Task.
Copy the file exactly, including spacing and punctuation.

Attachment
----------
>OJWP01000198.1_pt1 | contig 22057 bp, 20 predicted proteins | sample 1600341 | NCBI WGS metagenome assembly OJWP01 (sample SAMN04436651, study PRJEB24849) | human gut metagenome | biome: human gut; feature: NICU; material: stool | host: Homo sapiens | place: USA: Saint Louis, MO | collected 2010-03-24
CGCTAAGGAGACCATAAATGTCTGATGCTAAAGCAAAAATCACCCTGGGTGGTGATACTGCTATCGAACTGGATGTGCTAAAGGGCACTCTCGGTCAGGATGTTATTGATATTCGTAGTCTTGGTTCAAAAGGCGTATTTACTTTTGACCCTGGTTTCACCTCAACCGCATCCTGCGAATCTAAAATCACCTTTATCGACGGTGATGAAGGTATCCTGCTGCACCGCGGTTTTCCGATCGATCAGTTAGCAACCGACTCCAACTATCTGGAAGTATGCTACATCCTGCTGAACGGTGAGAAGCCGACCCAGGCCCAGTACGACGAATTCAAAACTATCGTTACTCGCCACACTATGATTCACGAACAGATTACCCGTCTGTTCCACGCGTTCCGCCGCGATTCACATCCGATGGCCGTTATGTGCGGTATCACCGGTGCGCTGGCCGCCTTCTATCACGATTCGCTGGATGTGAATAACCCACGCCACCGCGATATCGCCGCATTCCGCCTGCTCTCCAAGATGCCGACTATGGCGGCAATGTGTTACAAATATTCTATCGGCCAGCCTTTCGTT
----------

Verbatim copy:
>OJWP01000198.1_pt1 | contig 22057 bp, 20 predicted proteins | sample 1600341 | NCBI WGS metagenome assembly OJWP01 (sample SAMN04436651, study PRJEB24849) | human gut metagenome | biome: human gut; feature: NICU; material: stool | host: Homo sapiens | place: USA: Saint Louis, MO | collected 2010-03-24
CGCTAAGGAGACCATAAATGTCTGATGCTAAAGCAAAAATCACCCTGGGTGGTGATACTGCTATCGAACTGGATGTGCTAAAGGGCACTCTCGGTCAGGATGTTATTGATATTCGTAGTCTTGGTTCAAAAGGCGTATTTACTTTTGACCCTGGTTTCACCTCAACCGCATCCTGCGAATCTAAAATCACCTTTATCGACGGTGATGAAGGTATCCTGCTGCACCGCGGTTTTCCGATCGATCAGTTAGCAACCGACTCCAACTATCTGGAAGTATGCTACATCCTGCTGAACGGTGAGAAGCCGACCCAGGCCCAGTACGACGAATTCAAAACTATCGTTACTCGCCACACTATGATTCACGAACAGATTACCCGTCTGTTCCACGCGTTCCGCCGCGATTCACATCCGATGGCCGTTATGTGCGGTATCACCGGTGCGCTGGCCGCCTTCTATCACGATTCGCTGGATGTGAATAACCCACGCCACCGCGATATCGCCGCATTCCGCCTGCTCTCCAAGATGCCGACTATGGCGGCAATGTGTTACAAATATTCTATCGGCCAGCCTTTCGTT